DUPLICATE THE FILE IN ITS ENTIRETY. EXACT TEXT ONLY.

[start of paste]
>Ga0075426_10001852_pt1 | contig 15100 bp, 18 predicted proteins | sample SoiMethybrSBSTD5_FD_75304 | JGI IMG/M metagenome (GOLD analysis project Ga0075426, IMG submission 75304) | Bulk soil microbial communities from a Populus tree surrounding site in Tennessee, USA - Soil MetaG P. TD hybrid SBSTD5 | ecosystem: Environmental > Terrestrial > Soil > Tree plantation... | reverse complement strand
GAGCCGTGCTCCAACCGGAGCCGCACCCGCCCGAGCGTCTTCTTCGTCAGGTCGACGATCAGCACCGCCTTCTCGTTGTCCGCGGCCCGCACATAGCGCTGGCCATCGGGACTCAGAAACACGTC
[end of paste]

>Ga0075426_10001852_pt1 | contig 15100 bp, 18 predicted proteins | sample SoiMethybrSBSTD5_FD_75304 | JGI IMG/M metagenome (GOLD analysis project Ga0075426, IMG submission 75304) | Bulk soil microbial communities from a Populus tree surrounding site in Tennessee, USA - Soil MetaG P. TD hybrid SBSTD5 | ecosystem: Environmental > Terrestrial > Soil > Tree plantation... | reverse complement strand
GAGCCGTGCTCCAACCGGAGCCGCACCCGCCCGAGCGTCTTCTTCGTCAGGTCGACGATCAGCACCGCCTTCTCGTTGTCCGCGGCCCGCACATAGCGCTGGCCATCGGGACTCAGAAACACGTC